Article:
Anther structure and the modes of opening are considered to be one of the most important features in the systematics and evolution of hamamelids. The anthers in Hamamelids are on average shorter than in other families in the Saxifragales.[10] The anther valve openings are unique pleismorphic features that contrast with the simple longitudinal slits of the anthers in the upper Hamamelidae where the pollen is predominantly wind-driven.[4]

The three types of anthers found in the Hamamelidaceae are:

  • Type 1) The theca (or sheath of anther) opens like a window with two wings; a common anther type.[4]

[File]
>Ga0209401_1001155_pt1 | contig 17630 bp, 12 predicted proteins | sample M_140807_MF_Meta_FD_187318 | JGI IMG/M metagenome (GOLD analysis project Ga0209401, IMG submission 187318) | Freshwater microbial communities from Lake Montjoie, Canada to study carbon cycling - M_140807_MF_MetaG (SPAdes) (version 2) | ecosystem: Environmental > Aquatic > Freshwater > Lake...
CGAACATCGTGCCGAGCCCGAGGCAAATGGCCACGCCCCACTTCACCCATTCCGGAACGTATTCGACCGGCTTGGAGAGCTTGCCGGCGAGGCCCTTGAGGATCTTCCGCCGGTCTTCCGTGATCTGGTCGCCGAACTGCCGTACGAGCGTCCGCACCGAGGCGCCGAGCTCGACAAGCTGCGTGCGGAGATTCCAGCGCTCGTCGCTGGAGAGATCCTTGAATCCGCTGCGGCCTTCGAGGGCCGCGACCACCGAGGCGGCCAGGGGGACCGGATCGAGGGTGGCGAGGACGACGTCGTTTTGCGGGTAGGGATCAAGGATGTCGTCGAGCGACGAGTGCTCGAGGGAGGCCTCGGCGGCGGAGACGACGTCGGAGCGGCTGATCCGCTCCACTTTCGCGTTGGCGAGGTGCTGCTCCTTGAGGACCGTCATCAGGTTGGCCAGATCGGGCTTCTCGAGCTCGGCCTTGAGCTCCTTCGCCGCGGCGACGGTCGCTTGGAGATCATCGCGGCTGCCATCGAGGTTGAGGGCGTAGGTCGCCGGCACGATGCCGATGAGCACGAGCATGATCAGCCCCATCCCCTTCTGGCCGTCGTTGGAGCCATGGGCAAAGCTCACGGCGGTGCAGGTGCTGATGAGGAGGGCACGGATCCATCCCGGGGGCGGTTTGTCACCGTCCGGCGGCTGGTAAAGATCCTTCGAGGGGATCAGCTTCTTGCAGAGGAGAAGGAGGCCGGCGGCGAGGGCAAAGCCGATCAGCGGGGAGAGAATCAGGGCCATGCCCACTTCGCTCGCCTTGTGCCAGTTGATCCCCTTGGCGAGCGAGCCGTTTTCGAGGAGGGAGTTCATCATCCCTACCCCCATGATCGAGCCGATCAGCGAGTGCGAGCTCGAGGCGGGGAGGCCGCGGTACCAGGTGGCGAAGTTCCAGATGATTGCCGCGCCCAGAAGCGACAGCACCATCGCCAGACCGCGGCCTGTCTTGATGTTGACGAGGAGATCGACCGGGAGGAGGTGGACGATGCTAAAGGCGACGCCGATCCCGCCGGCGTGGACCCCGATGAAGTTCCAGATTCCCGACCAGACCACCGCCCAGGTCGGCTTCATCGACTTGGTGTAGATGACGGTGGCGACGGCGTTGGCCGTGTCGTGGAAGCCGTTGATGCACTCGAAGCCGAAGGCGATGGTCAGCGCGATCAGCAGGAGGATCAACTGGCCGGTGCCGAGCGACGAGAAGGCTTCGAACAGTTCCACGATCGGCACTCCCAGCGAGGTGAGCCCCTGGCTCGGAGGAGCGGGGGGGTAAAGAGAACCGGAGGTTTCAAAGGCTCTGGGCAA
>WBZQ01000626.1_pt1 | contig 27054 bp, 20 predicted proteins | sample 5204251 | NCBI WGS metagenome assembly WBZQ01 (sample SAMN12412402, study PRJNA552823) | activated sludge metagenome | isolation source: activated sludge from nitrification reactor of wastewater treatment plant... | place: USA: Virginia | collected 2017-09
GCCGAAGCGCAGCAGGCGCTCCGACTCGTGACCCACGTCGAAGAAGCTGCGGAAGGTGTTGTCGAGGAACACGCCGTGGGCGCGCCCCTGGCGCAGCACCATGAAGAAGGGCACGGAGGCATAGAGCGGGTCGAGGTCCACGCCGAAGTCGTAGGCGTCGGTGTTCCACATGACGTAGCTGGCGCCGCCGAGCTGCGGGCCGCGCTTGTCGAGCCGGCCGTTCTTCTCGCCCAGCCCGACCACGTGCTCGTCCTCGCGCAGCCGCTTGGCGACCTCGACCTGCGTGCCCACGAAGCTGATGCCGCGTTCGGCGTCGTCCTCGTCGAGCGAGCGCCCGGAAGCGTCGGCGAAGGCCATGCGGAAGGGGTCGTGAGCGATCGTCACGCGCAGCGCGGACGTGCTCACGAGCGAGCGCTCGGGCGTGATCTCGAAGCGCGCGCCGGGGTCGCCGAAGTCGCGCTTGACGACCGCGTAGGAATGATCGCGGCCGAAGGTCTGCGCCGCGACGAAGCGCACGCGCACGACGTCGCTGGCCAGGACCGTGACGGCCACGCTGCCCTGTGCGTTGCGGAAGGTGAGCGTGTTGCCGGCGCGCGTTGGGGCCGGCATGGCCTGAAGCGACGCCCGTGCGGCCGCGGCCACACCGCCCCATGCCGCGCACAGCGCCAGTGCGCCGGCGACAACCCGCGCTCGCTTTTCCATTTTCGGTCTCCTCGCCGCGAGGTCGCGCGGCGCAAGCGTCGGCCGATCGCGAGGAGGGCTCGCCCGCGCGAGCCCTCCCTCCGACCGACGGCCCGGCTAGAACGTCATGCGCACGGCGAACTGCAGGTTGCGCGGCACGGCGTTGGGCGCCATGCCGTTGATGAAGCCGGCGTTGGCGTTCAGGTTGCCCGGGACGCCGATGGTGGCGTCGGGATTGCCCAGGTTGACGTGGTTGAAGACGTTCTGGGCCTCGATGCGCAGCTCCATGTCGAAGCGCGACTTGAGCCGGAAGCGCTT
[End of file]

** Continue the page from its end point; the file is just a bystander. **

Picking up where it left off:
• Type 2) There is one valve opening to reveal two pollen sacs. Five genera in the Hamamelidoideae subfamily, confined to the Southern Hemisphere (Trichcladus, Dicoryphe, Ostrearia, Neostrearia, Noahdendron) are known to have this anther type.[4]
  • Type 3) One valve opens a wing of anther tissue towards the center of the flower revealing one pollen sac. The two genera, Exbucklandia and Hamamelis is known to have this anther type.[4]


Plants of the Hamamelidaceae have sticky pollen, which may have influenced the type of pollination that is seen in this family. Pollination is predominantly via insects or wind. However, the insect-pollinated genus Disanthus has been known to wind-pollinate (although inefficiently) in the event pollinators do not visit its flowers.[20] The genus Rhodoleia is unique because it is bird-pollinated.[4][10][21]

The pollen structure in the lower Hamamelidae is relatively uniform. The pollen patterns are tricolpate [4][10] with reticulate exines.